Judge Gordon Sullivan's nightmare involves a Verdict assignment of twenty-seven romantic comedies.
Our review of 27 Dresses, published April 15th, 2008, is also available.
Always a bridesmaid, never a bride.
Romantic comedies are the cinematic equivalent of comfort food. Like comfort food, the recipe rarely changes, and since the recipe isn't new, it's the quality of the ingredients that matter. 27 Dresses does little to alter the romcom formula, but I found its mixture of ingredients worth watching.
Facts of the Case
Jane (Katherine Heigl, Knocked Up) simply can't say no. To date, she's been a bridesmaid twenty-seven times. Her perpetual status as a bridesmaid is made worse by the fact that her own love life is in shambles. Secretly in love with her boss George (Ed Burns, The Holiday), Jane is unable to tell him the truth. Matters become worse when Jane's irresponsible younger sister Tess (Malin Akerman, Harold & Kumar Go to White Castle) breezes into town and falls in love with George. As things escalate between Tess and Jane, famous writer Kevin Doyle (James Marsden, X-Men) has to cover Tess' wedding while writing a piece on Jane's twenty-seven dresses.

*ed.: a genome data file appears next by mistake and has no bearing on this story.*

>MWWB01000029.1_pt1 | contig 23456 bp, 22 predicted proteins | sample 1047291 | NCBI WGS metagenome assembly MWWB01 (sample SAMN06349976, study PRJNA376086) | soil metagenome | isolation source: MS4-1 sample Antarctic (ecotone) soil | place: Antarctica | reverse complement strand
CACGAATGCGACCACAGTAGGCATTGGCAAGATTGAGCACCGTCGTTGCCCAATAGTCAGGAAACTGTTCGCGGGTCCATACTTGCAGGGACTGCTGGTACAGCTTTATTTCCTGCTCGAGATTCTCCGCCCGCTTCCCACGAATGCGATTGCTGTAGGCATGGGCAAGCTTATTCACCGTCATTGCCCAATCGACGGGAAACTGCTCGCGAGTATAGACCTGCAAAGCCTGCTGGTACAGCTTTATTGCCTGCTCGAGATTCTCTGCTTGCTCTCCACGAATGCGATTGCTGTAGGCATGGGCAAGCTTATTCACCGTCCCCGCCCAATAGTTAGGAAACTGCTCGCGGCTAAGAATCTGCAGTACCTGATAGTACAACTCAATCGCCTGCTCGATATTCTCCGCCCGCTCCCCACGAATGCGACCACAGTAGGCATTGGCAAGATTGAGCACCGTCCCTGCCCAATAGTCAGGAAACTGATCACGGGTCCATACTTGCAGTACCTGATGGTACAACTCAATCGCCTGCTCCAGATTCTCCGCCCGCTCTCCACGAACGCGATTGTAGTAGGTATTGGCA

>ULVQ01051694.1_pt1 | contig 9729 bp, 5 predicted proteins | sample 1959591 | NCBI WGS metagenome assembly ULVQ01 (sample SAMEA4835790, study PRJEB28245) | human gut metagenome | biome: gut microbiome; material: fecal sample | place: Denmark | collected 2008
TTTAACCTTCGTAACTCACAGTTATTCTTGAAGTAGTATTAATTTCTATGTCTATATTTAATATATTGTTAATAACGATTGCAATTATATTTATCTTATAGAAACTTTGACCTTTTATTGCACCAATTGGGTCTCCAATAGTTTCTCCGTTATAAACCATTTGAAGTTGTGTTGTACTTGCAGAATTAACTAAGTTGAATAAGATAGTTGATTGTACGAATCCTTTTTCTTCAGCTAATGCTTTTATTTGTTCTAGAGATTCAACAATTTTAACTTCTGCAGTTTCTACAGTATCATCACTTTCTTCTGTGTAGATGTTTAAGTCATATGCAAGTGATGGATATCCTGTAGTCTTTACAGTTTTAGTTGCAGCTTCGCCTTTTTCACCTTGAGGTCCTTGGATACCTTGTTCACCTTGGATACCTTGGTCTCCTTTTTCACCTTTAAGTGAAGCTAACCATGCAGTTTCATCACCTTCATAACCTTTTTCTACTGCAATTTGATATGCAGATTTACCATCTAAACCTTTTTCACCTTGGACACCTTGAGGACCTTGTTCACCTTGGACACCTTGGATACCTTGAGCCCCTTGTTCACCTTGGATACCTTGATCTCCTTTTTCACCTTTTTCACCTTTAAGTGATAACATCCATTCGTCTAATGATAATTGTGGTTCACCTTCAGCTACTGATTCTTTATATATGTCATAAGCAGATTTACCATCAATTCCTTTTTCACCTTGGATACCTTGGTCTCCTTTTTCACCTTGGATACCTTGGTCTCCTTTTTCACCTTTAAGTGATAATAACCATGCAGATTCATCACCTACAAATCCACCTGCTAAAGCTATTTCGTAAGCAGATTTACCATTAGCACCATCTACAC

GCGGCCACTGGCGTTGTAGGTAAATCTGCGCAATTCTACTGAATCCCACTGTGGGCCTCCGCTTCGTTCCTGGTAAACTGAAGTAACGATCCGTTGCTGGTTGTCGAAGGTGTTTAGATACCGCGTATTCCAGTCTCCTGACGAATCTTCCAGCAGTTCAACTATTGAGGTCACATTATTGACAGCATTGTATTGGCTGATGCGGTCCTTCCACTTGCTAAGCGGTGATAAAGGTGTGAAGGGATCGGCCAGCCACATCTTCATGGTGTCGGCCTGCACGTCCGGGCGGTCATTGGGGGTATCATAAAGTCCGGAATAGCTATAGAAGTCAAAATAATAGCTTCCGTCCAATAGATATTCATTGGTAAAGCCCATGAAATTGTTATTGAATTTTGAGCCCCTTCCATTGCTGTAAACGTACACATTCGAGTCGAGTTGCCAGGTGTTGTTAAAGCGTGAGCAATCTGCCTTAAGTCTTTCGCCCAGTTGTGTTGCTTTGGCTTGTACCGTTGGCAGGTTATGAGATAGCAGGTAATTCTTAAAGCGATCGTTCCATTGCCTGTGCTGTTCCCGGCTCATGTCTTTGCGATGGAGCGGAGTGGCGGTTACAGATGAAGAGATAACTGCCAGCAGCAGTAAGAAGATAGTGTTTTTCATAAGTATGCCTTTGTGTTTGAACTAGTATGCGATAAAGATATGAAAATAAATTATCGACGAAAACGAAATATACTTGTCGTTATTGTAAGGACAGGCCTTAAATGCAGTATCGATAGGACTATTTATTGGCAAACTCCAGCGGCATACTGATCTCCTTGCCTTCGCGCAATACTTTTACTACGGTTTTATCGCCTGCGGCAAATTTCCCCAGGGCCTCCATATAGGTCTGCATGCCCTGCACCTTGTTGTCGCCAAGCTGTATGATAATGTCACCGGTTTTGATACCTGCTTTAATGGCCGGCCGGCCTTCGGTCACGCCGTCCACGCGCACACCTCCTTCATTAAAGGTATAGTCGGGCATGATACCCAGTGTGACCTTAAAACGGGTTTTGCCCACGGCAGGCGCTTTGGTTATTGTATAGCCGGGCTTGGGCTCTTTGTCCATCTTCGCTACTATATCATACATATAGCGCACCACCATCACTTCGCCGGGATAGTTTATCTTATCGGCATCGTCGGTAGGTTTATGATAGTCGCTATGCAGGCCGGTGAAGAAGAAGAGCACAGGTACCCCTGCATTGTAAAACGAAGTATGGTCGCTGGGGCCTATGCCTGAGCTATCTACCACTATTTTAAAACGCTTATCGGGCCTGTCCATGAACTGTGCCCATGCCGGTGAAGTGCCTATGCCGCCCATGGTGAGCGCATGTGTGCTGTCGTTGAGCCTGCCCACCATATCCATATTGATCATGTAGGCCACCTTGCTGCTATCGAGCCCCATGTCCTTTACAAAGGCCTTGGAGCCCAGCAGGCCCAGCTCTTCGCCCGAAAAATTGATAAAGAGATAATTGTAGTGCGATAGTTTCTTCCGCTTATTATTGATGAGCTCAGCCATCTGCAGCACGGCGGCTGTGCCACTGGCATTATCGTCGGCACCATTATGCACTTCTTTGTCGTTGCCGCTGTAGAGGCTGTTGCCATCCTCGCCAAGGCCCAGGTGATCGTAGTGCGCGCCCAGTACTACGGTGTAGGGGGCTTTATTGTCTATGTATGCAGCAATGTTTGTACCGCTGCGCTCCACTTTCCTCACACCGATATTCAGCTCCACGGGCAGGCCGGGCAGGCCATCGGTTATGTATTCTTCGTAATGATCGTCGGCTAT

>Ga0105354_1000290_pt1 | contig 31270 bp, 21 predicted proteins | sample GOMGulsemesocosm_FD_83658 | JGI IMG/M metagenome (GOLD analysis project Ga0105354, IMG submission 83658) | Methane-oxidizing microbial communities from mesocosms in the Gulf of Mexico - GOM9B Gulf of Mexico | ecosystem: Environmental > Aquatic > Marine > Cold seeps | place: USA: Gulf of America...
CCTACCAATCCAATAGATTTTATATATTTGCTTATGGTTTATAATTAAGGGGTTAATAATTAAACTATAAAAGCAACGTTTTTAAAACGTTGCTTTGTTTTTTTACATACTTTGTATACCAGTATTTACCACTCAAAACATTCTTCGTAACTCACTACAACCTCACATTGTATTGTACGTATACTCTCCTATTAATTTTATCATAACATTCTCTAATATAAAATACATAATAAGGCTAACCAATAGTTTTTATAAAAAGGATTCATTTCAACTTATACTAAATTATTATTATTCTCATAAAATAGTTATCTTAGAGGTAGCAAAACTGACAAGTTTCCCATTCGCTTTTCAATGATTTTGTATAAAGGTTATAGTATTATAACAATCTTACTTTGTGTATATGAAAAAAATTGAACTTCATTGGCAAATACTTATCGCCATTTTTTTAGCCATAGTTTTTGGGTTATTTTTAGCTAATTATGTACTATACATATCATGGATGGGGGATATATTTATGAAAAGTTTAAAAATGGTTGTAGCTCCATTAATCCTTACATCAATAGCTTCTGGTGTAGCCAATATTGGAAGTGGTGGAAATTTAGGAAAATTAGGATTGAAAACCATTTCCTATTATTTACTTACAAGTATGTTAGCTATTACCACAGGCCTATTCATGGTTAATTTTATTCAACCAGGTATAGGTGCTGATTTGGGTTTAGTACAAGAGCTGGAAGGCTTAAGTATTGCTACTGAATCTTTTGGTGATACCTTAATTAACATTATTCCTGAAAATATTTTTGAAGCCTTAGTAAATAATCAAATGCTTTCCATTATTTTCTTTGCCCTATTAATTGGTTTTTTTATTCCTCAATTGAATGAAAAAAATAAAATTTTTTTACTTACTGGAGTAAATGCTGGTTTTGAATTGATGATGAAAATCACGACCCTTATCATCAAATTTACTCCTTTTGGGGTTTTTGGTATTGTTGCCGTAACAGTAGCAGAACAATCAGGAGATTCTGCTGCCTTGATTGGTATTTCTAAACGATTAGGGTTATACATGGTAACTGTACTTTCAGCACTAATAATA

The movie starts with a cute premise, taking the aphorism "always a bridesmaid, never a bride" to comical lengths. Combining that with the story of a guy who has to write the commitments section of the newspaper was a fun idea, allowing the film to show some of the less pleasant aspects of marriage for comedic purposes. However, beyond the comic premise, there's nothing new here. Typical romcom trappings include the main couple being stranded by car failure/bad weather, drunken sing-alongs, the huge mistake by the prospective boyfriend, and the eventual reconciliation.